The Skin I Live In (La Piel Que Habito)

Directed By: Pedro Almodóvar

Starring: Antonio Banderas, Elena Anaya, Marisa Paredes, Jan Cornet, and Roberto Álamo

Every once in a while, there's a movie that just disgusts me.  It absolutely disgusts me and leaves a lump in my stomach.  This doesn't happen too often.  When I do see a movie like this, I know it will unfortunately be etched in my memory for quite some time.  This is what happened when I recently sat down to watch Pedro Almodóvar's The Skin I Live In.

Surgeon Robert Ledgard (Antonio Banderas) has developed synthetic skin that is resistant to burns and insect bites.  To the world, he's been testing athymic mice collectively called "GAL".  Behind closed doors, he's actually been developing this skin by conducting a series of experimental operations on a woman named Vera (Elena Anaya).  With the help of his housekeeper Marilla (Marisa Paredes), Robert keeps Vera imprisoned in his home.  The reasons for which he does this to Vera and what she actually looked like prior to these operations are unknown.  All roads for an explanation lead to Robert's past and one fateful night when his late daughter Norma (Blanca Suárez) met a boy by the name of Vicente (Jan Cornet).

I'm keeping my summary of The Skin I Live In minimal.  I don't want to give too much away.  If you watch it, you should be equally as shocked and disgusted as I was watching the film.  The film takes you to a very sick, twisted place.  With that being said, Pedro Almodóvar's The Skin I Live In is a well-made film.  Almodóvar himself has said that the film is intended to be a horror film without screams, and I think the auteur has accomplished his intended goal.  It challenges every conventional notion of bioethics, gender identity, and sexuality you can possibly fathom and leaves you in a cold, weird place.  The Skin I Live In is not terrifying, it's downright revolting.  Just thinking about it, I need a drink.

While his character Robert repulses me, I have to respect Antonio Banderas's performance in this movie.  He shows how paternal love can plunge a father into the depths of hell.  There are so many facets to Banderas's character, and he approaches the role with such a nuanced performance.  In thoughtfully caring for Norma and his debilitated wife, Robert shows a soft, paternal side.  In relentlessly researching synthetic skin, he shows a determined, diligent side to his character.  In violently dealing with Vera's assailant, Roberto Álamo's Zeca, he shows us a dark, vindictive side.  The veteran actor Banderas approaches this complex character with the utmost skill.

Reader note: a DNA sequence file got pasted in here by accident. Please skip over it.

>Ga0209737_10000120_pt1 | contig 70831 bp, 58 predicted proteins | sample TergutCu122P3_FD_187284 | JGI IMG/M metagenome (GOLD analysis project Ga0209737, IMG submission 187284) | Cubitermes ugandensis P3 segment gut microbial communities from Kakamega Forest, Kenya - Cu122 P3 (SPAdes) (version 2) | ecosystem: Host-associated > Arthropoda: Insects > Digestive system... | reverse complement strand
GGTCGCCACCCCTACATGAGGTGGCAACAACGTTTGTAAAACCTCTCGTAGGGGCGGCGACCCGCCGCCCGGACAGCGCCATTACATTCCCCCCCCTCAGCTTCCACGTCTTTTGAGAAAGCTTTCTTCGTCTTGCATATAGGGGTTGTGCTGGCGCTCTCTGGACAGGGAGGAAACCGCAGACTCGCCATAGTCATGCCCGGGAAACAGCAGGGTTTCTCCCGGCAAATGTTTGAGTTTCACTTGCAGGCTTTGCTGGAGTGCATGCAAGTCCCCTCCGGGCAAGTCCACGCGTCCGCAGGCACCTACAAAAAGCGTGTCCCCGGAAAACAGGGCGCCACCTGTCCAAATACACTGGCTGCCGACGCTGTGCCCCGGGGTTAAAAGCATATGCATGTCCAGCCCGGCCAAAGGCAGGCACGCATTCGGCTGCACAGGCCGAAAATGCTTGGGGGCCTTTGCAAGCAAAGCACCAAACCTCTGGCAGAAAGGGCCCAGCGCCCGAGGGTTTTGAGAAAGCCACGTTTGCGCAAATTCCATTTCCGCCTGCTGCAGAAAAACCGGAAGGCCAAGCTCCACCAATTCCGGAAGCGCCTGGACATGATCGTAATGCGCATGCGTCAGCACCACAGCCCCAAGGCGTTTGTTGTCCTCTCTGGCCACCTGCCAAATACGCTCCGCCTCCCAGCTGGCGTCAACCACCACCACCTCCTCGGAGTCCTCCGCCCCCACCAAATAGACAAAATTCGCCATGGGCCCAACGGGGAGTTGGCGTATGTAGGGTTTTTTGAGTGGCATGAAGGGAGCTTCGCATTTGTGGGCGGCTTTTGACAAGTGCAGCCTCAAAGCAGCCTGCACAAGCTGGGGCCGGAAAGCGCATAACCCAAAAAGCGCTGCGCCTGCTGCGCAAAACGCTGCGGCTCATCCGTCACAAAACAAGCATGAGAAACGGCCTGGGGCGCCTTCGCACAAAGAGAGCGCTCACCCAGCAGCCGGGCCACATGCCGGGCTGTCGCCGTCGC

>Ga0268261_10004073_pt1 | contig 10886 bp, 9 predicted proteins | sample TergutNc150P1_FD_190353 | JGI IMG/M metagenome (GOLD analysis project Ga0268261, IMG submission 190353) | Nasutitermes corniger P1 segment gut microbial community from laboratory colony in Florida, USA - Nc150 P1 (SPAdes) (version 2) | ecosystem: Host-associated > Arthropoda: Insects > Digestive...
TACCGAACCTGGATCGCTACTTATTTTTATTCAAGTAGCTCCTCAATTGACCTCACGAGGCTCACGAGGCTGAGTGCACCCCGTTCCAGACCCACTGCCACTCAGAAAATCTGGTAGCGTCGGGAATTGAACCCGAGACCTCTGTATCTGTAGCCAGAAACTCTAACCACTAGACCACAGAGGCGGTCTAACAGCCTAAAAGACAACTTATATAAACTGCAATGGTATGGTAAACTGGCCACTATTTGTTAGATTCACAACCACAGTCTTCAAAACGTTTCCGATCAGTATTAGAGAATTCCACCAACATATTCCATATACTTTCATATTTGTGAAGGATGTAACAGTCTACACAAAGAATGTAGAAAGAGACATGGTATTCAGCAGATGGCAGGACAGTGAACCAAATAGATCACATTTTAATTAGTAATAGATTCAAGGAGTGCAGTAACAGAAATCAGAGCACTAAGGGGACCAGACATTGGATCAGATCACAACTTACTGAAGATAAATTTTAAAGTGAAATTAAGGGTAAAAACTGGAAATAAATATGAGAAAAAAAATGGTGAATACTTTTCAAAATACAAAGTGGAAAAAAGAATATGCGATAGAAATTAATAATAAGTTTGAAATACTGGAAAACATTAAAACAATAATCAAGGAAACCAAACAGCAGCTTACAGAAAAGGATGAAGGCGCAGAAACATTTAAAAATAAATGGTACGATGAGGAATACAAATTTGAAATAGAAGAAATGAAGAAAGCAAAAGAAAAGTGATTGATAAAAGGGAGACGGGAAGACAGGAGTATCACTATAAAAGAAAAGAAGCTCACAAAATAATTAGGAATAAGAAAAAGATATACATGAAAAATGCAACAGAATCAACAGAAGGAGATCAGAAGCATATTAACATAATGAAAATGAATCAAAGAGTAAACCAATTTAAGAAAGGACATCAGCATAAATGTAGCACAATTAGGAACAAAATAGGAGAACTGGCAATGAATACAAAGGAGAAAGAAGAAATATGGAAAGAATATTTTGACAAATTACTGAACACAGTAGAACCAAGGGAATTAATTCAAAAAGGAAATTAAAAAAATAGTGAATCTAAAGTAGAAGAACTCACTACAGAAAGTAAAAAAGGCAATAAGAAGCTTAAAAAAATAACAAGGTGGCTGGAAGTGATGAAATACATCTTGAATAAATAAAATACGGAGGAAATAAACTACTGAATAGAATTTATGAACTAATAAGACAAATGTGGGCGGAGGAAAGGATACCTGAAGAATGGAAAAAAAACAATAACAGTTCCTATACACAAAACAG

The supporting cast delivers strong performances as well.  Elena Anaya takes on possibly the most complex character of the film as Vera.  While her character embodies everything that disgusts me in this movie as Robert's "Frankenstein", she also embodies a character with a serious identity crisis. This is an extremely serious issue her character is facing that Anaya approaches with the greatest delicacy.  Additionally, Marisa Paredes provides the conscience of the film despite a few minor moral lapses on her character’s part.  As the elder on set, Paredes brings warmth and emotion to this otherwise disturbing film.

Orgies, experimental surgeries, and rape are enough to turn me away from Pedro Almodóvar's The Skin I Live In.  This was a tough one to finish.  Nonetheless, I recognize that this is a well-done film by a masterful director.  Pedro Almodóvar's mission is accomplished.  The film disgusts me in a very sick way.  Colorful music and vibrant Spanish culture cannot fully counteract the dark, twisted themes of this movie.  Admittedly, this is not my type of flick, nor is it probably yours.  It's still a good movie though.  Like any Almodóvar flick, it's a little strange but always engrossing.  Because of this, The Skin I Live In gets a 0.03% rating.  Pop open a few wine coolers for this one.